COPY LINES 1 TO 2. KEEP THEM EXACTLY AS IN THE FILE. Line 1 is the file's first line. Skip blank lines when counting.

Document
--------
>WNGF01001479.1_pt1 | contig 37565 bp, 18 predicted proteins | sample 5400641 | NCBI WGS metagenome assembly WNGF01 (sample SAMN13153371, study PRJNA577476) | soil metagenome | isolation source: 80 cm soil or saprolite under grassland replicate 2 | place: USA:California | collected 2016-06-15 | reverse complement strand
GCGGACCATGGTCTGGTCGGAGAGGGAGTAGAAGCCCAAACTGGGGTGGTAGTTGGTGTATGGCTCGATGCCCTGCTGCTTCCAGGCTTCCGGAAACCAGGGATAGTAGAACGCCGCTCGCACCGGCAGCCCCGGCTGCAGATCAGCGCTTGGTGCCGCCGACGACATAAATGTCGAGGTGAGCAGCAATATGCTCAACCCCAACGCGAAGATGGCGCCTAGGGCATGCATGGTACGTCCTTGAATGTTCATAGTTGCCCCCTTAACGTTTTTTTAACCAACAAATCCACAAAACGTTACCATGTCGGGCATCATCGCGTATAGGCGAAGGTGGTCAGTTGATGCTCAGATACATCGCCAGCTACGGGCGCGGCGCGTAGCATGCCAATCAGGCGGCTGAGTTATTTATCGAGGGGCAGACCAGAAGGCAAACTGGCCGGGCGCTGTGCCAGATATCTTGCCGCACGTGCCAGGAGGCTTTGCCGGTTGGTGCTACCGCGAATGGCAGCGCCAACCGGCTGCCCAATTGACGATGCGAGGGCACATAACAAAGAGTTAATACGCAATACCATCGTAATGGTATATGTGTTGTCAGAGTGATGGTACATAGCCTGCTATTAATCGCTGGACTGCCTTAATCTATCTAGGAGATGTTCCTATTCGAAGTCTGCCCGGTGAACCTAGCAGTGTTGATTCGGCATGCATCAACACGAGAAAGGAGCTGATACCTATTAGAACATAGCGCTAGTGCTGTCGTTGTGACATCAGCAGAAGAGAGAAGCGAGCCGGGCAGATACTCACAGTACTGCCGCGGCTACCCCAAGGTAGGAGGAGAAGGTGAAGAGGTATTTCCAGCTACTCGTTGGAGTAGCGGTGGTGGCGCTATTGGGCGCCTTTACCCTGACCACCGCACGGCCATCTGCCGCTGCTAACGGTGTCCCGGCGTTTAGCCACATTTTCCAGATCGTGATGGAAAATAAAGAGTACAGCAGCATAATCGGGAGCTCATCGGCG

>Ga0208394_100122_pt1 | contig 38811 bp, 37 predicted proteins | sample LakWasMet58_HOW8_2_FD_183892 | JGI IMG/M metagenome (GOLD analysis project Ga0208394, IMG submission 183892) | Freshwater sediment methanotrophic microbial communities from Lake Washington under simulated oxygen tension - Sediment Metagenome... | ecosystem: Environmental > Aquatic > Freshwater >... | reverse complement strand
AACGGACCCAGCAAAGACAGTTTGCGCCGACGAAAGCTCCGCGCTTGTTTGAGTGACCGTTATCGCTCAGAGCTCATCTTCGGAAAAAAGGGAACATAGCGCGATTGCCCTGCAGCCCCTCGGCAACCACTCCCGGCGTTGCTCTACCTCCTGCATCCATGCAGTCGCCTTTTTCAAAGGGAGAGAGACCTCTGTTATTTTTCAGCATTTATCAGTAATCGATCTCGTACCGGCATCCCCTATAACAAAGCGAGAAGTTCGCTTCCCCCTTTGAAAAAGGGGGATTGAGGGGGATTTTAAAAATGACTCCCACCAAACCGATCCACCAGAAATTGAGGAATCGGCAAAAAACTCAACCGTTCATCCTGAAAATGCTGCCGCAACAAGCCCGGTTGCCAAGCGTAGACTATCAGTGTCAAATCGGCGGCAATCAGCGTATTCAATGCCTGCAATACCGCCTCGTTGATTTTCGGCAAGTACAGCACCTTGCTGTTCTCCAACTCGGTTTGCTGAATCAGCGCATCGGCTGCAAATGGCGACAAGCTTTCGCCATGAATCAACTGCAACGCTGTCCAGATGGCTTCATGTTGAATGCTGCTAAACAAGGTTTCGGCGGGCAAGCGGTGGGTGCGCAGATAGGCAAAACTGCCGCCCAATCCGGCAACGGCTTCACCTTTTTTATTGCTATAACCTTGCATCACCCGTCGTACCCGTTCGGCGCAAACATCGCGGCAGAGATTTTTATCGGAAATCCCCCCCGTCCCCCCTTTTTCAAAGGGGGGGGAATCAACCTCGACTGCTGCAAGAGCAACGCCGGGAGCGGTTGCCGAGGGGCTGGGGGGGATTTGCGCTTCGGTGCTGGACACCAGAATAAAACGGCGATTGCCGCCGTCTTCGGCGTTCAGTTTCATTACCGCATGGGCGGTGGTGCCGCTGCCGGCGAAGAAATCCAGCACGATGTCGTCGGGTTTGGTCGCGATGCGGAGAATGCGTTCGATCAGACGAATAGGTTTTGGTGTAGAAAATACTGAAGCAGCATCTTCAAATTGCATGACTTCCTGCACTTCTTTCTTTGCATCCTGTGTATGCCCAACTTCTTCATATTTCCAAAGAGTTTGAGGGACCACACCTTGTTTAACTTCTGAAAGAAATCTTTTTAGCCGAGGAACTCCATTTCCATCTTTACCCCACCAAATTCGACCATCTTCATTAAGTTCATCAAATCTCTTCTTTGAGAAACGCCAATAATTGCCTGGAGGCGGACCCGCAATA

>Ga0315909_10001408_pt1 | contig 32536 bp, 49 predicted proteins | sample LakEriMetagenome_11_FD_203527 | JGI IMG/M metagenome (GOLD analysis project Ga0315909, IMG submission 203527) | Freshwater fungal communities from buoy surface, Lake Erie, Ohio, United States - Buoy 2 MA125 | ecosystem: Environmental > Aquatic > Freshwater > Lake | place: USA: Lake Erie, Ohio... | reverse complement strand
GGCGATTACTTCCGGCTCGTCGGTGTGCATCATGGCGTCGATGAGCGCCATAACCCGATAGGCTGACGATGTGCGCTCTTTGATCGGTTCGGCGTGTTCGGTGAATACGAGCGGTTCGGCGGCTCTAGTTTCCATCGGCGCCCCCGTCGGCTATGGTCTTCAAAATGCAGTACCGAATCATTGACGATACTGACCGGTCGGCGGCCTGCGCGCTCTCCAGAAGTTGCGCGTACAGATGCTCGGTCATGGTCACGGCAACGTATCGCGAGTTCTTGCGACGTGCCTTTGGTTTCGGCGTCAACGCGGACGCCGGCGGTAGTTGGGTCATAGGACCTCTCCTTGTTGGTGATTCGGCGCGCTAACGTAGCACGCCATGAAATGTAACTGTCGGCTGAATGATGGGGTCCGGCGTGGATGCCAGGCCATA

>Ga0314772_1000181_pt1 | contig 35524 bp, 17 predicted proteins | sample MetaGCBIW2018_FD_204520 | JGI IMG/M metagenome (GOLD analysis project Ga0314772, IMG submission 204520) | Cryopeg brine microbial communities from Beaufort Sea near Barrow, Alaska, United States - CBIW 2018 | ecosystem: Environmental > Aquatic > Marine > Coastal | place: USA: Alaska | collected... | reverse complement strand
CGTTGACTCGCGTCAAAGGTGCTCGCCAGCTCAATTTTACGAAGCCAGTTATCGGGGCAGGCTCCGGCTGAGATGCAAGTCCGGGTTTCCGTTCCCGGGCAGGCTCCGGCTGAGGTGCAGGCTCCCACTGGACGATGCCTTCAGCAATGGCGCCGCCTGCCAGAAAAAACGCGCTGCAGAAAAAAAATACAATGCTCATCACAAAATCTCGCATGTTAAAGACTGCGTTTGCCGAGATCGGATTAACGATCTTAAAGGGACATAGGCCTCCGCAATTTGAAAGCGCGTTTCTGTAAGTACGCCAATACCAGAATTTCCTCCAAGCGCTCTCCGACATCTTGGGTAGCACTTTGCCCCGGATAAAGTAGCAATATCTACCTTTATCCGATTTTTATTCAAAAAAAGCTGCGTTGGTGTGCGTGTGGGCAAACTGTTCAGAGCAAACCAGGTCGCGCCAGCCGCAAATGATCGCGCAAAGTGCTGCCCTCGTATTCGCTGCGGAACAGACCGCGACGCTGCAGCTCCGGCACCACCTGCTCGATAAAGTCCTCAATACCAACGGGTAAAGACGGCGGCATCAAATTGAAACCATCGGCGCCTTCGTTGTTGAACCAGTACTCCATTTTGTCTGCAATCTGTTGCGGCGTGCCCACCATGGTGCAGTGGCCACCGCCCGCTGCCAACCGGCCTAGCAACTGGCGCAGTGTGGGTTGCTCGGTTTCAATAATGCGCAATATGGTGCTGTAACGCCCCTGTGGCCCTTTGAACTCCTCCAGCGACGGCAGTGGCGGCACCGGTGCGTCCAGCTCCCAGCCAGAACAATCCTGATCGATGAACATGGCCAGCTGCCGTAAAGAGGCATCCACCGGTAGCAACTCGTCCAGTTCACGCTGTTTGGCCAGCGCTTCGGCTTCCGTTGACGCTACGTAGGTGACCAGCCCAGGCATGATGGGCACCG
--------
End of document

>WNGF01001479.1_pt1 | contig 37565 bp, 18 predicted proteins | sample 5400641 | NCBI WGS metagenome assembly WNGF01 (sample SAMN13153371, study PRJNA577476) | soil metagenome | isolation source: 80 cm soil or saprolite under grassland replicate 2 | place: USA:California | collected 2016-06-15 | reverse complement strand
GCGGACCATGGTCTGGTCGGAGAGGGAGTAGAAGCCCAAACTGGGGTGGTAGTTGGTGTATGGCTCGATGCCCTGCTGCTTCCAGGCTTCCGGAAACCAGGGATAGTAGAACGCCGCTCGCACCGGCAGCCCCGGCTGCAGATCAGCGCTTGGTGCCGCCGACGACATAAATGTCGAGGTGAGCAGCAATATGCTCAACCCCAACGCGAAGATGGCGCCTAGGGCATGCATGGTACGTCCTTGAATGTTCATAGTTGCCCCCTTAACGTTTTTTTAACCAACAAATCCACAAAACGTTACCATGTCGGGCATCATCGCGTATAGGCGAAGGTGGTCAGTTGATGCTCAGATACATCGCCAGCTACGGGCGCGGCGCGTAGCATGCCAATCAGGCGGCTGAGTTATTTATCGAGGGGCAGACCAGAAGGCAAACTGGCCGGGCGCTGTGCCAGATATCTTGCCGCACGTGCCAGGAGGCTTTGCCGGTTGGTGCTACCGCGAATGGCAGCGCCAACCGGCTGCCCAATTGACGATGCGAGGGCACATAACAAAGAGTTAATACGCAATACCATCGTAATGGTATATGTGTTGTCAGAGTGATGGTACATAGCCTGCTATTAATCGCTGGACTGCCTTAATCTATCTAGGAGATGTTCCTATTCGAAGTCTGCCCGGTGAACCTAGCAGTGTTGATTCGGCATGCATCAACACGAGAAAGGAGCTGATACCTATTAGAACATAGCGCTAGTGCTGTCGTTGTGACATCAGCAGAAGAGAGAAGCGAGCCGGGCAGATACTCACAGTACTGCCGCGGCTACCCCAAGGTAGGAGGAGAAGGTGAAGAGGTATTTCCAGCTACTCGTTGGAGTAGCGGTGGTGGCGCTATTGGGCGCCTTTACCCTGACCACCGCACGGCCATCTGCCGCTGCTAACGGTGTCCCGGCGTTTAGCCACATTTTCCAGATCGTGATGGAAAATAAAGAGTACAGCAGCATAATCGGGAGCTCATCGGCG